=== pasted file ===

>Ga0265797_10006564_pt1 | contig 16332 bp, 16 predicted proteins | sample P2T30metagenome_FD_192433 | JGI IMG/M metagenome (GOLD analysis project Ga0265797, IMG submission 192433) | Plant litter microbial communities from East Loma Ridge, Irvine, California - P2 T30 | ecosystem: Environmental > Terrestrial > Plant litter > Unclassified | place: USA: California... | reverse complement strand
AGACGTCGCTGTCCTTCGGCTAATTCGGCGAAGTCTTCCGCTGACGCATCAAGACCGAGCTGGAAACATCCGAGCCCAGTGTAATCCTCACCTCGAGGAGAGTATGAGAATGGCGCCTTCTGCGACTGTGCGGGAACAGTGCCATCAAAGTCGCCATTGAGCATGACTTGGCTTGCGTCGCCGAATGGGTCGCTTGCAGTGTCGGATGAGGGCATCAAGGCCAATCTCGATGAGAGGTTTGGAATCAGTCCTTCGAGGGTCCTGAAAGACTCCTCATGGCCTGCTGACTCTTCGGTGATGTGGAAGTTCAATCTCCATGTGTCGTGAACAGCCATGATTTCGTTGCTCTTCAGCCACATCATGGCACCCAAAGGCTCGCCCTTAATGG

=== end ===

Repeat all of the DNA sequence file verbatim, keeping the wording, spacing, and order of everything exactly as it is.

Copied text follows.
>Ga0265797_10006564_pt1 | contig 16332 bp, 16 predicted proteins | sample P2T30metagenome_FD_192433 | JGI IMG/M metagenome (GOLD analysis project Ga0265797, IMG submission 192433) | Plant litter microbial communities from East Loma Ridge, Irvine, California - P2 T30 | ecosystem: Environmental > Terrestrial > Plant litter > Unclassified | place: USA: California... | reverse complement strand
AGACGTCGCTGTCCTTCGGCTAATTCGGCGAAGTCTTCCGCTGACGCATCAAGACCGAGCTGGAAACATCCGAGCCCAGTGTAATCCTCACCTCGAGGAGAGTATGAGAATGGCGCCTTCTGCGACTGTGCGGGAACAGTGCCATCAAAGTCGCCATTGAGCATGACTTGGCTTGCGTCGCCGAATGGGTCGCTTGCAGTGTCGGATGAGGGCATCAAGGCCAATCTCGATGAGAGGTTTGGAATCAGTCCTTCGAGGGTCCTGAAAGACTCCTCATGGCCTGCTGACTCTTCGGTGATGTGGAAGTTCAATCTCCATGTGTCGTGAACAGCCATGATTTCGTTGCTCTTCAGCCACATCATGGCACCCAAAGGCTCGCCCTTAATGG